“Sorry, man.” I blew smoke out and looked at Stipple. He hadn’t had an easy life, but he made the best out of it. Right out of the service his dad died and he raised his brothers and sisters. His mom had died before he went into the service. Sometimes your life is put on hold. Sometimes it stays that way forever. “Every time he’s in it costs you some serious cheddar.”
“You know why I like talking to you, Ben?” For some reason, Stipple and I had hit it off immediately. I had the utmost respect for him.
“Because when I call money cheddar you know exactly what I mean?”
“Because I never have to Barney things down to you.” That sounded like something Amber would say, not Stipple.
“Has my daughter been in here talking to you?” Amber was always coming up with new words and phrases. It was a habit she picked up in high school and she was always ambushing me with a word from left field or a phrase that left me in stitches.
“She’s become a wonderful young lady, Ben.” He smiled at me. You took a poll around town, nobody would disagree with him.
“She has, hasn’t she? Been here?” Amber liked stopping in the Legion to talk to Stipple. Stipple was almost like a grandfather to her. Sara’s father had died a couple of weeks after Amber was born. My dad lived in Boston, but I saw him rarely. He was a fairly successful writer and traveled the world. We weren’t estranged. We both lived our own lives and intersected when convenient for either of us. Amber didn’t have a relationship with him.
“You think I’d come up with Barney things down on my own?”
“She’s a one of a kind.” I had become accustomed to people bragging about Amber.
“And you’re one lucky man,” he said, getting into his wallet for some more money. Warren came over to our table and joined us. We both looked at Warren, waiting for brilliance to emit from his mouth.
“’bout all I can take of that fucking Magruder for one day,” Warren said. I’d be shocked as shit if Warren didn’t squeeze in one fuck per sentence.
“I hear that,” Stipple said. He tapped out another cigarette from his pack. “That shaved head of his. . .”
“I fucking hear that,” Warren said. All of our hearing, apparently, wonderful.
“You’re off in space all of a sudden, Ben,” Stipple said.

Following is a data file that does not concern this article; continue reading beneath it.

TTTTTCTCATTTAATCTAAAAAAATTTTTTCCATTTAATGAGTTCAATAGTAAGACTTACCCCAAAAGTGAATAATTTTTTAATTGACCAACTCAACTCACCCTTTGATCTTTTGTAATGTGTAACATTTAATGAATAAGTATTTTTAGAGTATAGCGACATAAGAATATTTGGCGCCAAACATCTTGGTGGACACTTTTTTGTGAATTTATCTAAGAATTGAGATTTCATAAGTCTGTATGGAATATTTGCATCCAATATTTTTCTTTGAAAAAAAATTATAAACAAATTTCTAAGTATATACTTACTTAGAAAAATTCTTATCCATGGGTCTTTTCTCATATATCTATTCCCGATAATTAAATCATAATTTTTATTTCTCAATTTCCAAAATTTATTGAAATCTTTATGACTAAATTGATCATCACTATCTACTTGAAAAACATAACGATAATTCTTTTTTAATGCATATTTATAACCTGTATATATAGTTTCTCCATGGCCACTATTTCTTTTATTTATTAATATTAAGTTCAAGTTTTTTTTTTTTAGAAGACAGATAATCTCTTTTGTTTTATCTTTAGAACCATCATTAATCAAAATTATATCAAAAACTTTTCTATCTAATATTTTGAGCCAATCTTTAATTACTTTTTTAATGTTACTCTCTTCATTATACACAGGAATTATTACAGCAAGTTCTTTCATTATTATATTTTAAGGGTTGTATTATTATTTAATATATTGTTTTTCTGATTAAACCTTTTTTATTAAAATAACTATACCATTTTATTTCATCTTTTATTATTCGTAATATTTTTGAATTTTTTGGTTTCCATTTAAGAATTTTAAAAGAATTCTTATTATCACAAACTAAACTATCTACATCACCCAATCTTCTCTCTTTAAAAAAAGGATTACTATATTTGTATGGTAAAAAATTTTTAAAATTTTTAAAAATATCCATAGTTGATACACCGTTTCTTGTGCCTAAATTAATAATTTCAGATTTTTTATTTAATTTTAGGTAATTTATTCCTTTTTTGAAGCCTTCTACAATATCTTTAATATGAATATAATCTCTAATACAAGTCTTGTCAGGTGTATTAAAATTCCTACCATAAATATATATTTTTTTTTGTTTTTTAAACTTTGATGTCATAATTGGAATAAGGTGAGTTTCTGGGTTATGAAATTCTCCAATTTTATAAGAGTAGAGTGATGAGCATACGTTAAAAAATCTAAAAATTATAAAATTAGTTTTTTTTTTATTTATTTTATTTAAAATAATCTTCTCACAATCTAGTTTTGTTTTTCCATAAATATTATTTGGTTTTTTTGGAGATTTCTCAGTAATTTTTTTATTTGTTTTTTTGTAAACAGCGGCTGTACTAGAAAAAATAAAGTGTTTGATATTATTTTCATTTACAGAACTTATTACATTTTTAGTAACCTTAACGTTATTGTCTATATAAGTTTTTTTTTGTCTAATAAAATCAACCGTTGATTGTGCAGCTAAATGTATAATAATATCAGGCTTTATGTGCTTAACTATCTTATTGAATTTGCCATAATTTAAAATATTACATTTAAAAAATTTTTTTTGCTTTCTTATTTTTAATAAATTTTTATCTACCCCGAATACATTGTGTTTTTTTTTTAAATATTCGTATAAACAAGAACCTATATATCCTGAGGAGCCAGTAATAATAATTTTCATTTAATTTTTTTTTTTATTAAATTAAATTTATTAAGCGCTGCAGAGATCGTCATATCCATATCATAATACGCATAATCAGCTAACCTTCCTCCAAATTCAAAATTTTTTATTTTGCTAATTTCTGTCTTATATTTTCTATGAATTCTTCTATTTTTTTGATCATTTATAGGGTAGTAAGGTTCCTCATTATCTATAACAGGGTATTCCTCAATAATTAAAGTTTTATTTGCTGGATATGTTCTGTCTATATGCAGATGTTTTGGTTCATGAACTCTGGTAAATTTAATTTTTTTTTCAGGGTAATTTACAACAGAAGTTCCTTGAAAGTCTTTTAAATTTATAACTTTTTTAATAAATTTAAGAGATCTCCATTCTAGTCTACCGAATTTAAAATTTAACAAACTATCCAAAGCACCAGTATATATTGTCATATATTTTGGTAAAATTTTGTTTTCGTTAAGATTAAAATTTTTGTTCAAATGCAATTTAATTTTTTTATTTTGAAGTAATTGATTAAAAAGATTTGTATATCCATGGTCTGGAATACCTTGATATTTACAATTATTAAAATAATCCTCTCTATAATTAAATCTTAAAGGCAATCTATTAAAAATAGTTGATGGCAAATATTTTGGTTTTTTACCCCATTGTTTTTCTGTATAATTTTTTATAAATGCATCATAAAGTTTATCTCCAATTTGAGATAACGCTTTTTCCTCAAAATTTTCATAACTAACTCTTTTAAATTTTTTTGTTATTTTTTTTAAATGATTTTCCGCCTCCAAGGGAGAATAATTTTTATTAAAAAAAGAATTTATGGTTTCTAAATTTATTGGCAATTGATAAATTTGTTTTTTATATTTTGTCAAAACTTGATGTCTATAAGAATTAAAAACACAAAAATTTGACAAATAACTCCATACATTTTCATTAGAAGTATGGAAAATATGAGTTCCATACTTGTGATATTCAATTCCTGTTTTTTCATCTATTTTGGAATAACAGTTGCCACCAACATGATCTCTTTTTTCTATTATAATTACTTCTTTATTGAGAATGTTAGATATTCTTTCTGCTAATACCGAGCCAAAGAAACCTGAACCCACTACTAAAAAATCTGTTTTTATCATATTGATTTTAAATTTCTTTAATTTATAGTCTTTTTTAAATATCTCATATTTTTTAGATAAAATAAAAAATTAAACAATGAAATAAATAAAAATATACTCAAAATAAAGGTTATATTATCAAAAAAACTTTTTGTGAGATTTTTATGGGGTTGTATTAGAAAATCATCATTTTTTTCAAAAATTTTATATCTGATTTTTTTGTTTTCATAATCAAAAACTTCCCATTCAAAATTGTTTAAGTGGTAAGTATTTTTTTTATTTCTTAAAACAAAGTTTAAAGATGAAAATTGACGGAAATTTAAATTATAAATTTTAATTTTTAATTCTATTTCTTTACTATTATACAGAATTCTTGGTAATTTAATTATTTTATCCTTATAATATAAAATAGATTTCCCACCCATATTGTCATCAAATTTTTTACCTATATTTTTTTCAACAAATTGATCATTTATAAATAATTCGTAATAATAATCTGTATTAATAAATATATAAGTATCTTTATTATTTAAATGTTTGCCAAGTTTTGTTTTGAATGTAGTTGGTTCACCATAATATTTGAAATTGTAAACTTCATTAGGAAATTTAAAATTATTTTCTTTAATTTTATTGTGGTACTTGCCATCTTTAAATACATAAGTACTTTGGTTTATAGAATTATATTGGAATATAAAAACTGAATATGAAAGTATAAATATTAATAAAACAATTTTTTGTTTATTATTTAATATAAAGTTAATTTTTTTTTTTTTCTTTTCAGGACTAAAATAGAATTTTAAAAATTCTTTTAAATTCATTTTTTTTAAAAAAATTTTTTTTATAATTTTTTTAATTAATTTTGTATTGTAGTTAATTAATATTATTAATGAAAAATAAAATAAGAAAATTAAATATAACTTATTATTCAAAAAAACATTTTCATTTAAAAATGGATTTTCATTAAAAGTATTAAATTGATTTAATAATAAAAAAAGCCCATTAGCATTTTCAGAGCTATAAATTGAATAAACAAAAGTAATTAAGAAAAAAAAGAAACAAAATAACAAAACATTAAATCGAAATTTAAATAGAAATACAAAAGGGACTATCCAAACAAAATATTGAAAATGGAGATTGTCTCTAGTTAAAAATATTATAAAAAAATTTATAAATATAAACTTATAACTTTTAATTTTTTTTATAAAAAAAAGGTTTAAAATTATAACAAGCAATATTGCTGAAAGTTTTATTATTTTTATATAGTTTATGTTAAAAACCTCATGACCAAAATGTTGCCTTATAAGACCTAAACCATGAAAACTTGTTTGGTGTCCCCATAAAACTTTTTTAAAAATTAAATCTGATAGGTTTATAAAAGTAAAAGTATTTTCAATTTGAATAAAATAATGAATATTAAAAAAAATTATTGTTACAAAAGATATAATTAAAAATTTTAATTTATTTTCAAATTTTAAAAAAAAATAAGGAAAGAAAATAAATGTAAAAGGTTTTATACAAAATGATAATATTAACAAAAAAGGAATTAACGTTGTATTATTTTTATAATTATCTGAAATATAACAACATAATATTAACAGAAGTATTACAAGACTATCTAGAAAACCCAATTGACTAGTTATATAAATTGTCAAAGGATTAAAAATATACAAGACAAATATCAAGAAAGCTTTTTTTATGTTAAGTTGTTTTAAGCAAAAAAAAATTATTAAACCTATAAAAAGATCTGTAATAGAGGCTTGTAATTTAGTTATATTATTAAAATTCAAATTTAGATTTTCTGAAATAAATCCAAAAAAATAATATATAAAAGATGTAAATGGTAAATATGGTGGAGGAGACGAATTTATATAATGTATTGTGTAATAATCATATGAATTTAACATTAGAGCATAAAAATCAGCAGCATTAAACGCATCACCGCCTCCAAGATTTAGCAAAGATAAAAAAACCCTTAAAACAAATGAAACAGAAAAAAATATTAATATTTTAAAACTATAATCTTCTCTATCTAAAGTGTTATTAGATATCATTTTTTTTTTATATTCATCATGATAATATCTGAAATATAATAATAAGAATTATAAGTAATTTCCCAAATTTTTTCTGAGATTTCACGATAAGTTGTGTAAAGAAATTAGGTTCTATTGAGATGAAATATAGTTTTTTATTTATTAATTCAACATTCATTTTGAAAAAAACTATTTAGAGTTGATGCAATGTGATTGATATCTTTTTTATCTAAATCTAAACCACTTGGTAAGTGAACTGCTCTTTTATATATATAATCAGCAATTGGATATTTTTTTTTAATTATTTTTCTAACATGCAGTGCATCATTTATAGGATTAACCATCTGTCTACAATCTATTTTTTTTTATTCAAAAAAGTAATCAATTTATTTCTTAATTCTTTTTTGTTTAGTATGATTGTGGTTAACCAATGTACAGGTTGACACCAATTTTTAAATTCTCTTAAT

“Have to leave pretty soon and go to Hopkins.”
“Waddya going to the fucking airport for?” Warren asked.
“Picking up a new roommate for my daughter.” I was waiting. It didn’t take long. Warren and Stipple high-fived each other.
“I just know you got something going on at that fucking mansion of yours,” Warren said. I looked at Stipple and Warren.
“Aren’t you getting a bit worn to be high-fiving people, Stipple?” I asked.
“When you’re my age, any appendage you can raise, you raise.” Stipple and Warren high-fived each other again. I wasn’t much on the high-fiving business myself.
“I think our man needs another fucking drink,” Warren said, pointing to Stipple’s empty glass. I walked the glass up to the bar and pointed to the Jim Beam. I came back and placed it in front of Stipple. He nodded his thanks.
“So, what kind of a fucking model you picking up tonight?” Warren asked.
“Japanese girl,” I said.
“Ahhhhhhhh,” Stipple said. He looked into his glass. “You talk to war buddies and those Pacific boys say they had it all over us guys fighting the Germans. Never did care for all that hair in the pits and legs those French girls had when I was there. But, those Pac boys said some of those oriental girls taught them things they were pretty certain their mothers hadn’t a clue about in this lifetime.” I didn’t even want to think what my mother knew about in terms of the bedroom. I was just glad I was here for chrissakes, grateful she’d figured that part of it out.
“Well, how’d you like to fucking be me?” Warren asked. “I didn’t as much as see a fucking ankle over in Desert Storm.” They both looked at me. For some reason Warren assumed, since I was at the Legion, I was naturally a vet of some kind. The truth was, a friend of mine signed me up as a social member a few years back. Now, every time Warren talked about Desert Storm, he assumed by my age I had to have been there. It was pretty obvious I was too young to have served in Vietnam. Warren came from a family that put a premium on military service. It was as natural as going to college right from high school was in my family.
“Breathing is the way I prefer them,” I said. They both smiled and said some amens to that, brother. I figured if Warren ever cornered me about what branch of the service I had served in, I would tell him I just couldn’t talk about it. He’d figure it was too painful for me. A lot of them couldn’t talk about it. Maybe he’d figure I was CIA or some undercover bullshit. It was one of those things I should have cleared up on day one. Now, day nine hundred and something, I kept trying to avoid the issue.
“Doesn’t much matter where we served,” Stipple said, “all I know is those mothers were at the ass end of one hell of a beatdown.” He polished off his drink. “Gotta go. Thanks for the drink, Ben.” Stipple got up and wobbled toward the door.
“He was in a fucking mood,” Warren said.
“Indeed.” I gathered up my keys and cigarettes. “I gotta run, Warren. Have to go to the airport.”
“You fucking want me to go with you, keep you company?” Warren had a gleam in his eye.
“Well, I appreciate your kindness, Warren, but I’m sure this girl will be nervous enough as it is.”
“I’d calm her fucking nerves.”
“I’m just quite sure you would.” I shook his hand and walked out the door.
. . .from the novel in progress. . .Permanent Declarations of a Temporary Love